Northwestern debate wins 15th national championship


Source: Northwestern Debate

Arjun Vellayappan speaks during this year’s National Debate Tournament. Vellayappan and his debate partner Alex Miles won this year’s national tournament, the 15th victory at that tournament in Northwestern’s history.

Tyler Pager, Campus Editor

After winning almost all of their debates in the fall, Northwestern students Alex Miles and Arjun Vellayappan hit a rough patch at the start of Winter Quarter.

The pair had lost only three debates before dropping four matches at a round robin tournament at Dartmouth College in January and then lost in the Sweet 16 round at the University of Texas at Austin in February.

Last week, however, they capped off their record-breaking college debate careers by winning the 2015 National Debate Tournament. Miles and Vellayappan defeated a team from the University of Michigan in a 3-2 decision.

“It was unbelievable and also a little bit of a relief because we had been working so hard for almost eight years,” said Vellayappan, a Weinberg senior. “It’s still sinking in. It was awe-inspiring.”

Miles and Vellayappan also won the Rex Copeland Award, which recognizes the team with the best record entering the national tournament. The pair also won the award last year, making them the first pair to win the Copeland Award twice and the national championship, said Communication Prof. Dan Fitzmier, the director of the NU debate program.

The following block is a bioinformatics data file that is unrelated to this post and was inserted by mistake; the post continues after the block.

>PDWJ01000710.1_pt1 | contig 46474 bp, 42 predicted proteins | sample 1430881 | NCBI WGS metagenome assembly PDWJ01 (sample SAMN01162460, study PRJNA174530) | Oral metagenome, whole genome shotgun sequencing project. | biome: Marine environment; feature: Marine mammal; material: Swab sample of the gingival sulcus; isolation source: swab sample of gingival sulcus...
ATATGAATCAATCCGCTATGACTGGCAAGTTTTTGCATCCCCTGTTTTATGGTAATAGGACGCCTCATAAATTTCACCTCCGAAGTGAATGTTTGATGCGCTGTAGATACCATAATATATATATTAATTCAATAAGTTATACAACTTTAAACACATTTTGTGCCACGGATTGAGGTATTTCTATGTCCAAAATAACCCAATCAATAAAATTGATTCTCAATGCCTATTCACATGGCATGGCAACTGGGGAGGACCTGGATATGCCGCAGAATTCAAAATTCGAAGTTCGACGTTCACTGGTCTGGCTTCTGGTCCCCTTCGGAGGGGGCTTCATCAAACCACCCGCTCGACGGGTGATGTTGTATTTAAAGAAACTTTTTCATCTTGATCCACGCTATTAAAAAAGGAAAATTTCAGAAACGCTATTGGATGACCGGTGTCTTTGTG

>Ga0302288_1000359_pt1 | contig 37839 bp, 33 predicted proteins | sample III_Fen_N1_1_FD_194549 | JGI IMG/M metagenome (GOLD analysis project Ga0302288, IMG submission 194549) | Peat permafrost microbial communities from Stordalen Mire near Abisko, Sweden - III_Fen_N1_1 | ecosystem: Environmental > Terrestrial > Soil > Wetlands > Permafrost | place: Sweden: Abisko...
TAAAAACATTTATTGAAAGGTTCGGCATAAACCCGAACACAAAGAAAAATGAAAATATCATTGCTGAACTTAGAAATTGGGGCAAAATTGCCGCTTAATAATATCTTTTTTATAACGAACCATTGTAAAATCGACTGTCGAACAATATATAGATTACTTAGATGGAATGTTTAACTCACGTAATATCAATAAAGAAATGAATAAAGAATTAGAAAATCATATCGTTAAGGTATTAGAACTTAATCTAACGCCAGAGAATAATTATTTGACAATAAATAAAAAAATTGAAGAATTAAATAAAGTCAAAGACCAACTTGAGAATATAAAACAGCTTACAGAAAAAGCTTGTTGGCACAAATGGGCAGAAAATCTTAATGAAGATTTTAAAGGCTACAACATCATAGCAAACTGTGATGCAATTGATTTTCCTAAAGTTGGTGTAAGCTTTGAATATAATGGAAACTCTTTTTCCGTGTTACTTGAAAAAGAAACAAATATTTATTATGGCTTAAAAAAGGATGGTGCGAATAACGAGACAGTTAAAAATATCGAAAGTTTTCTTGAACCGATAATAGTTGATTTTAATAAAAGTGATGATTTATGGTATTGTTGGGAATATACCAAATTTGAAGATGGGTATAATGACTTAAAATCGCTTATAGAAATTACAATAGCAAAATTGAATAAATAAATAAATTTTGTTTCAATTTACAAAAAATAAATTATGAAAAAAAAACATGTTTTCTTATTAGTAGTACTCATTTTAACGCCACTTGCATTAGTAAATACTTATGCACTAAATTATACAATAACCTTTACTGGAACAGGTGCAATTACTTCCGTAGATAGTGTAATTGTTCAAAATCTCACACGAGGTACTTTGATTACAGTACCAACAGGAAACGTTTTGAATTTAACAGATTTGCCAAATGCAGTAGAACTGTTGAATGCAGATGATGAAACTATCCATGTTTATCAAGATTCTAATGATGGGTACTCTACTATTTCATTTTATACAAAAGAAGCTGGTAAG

The duo said the final debate, which concerned legalizing prostitution, lasted about two-and-a-half hours. The NU team was assigned to argue for legalization, and they framed their proposal around human rights. They argued prostitutes should be treated as any other worker and receive similar benefits, which they said would help protect sexual violence and abuse.

Both Miles and Vellayappan said a big part of the their success was the support they received from their teammates and debate alumni who traveled to the national tournament.

“Especially in the run-up to the (national tournament), everybody realizes that even if they are not debating that their role in the run-up … they are a critical piece of the machine,” said Miles, a Weinberg senior. “Everybody really buys into that team philosophy.”

Fitzmier, the debate director, said the historic win was made possible by all the work they have put in throughout their years in debate, both in high school and in college.

“They put their time in to support their teammates in a way that kept them engaged. That’s really, at the end of the day, a tribute to the Northwestern debate tradition,” he said. “They really put our values into practice. I’ll always be quite proud of them for the way that they did that.”

Their victory marks the 15th time NU has won the national tournament, extending its record for the most national tournament wins. Harvard University and Dartmouth trail NU with six wins each.

Fitzmier said he still has a hard time believing the numbers.

“It’s the tradition, it’s the people and their history together that really makes this program special and that kind of gives life to the numbers,” he said. “(It) helps make some sense of how one institution can have such an impact on a competitive activity like this.”

Email: [email protected]

Twitter: @tylerpager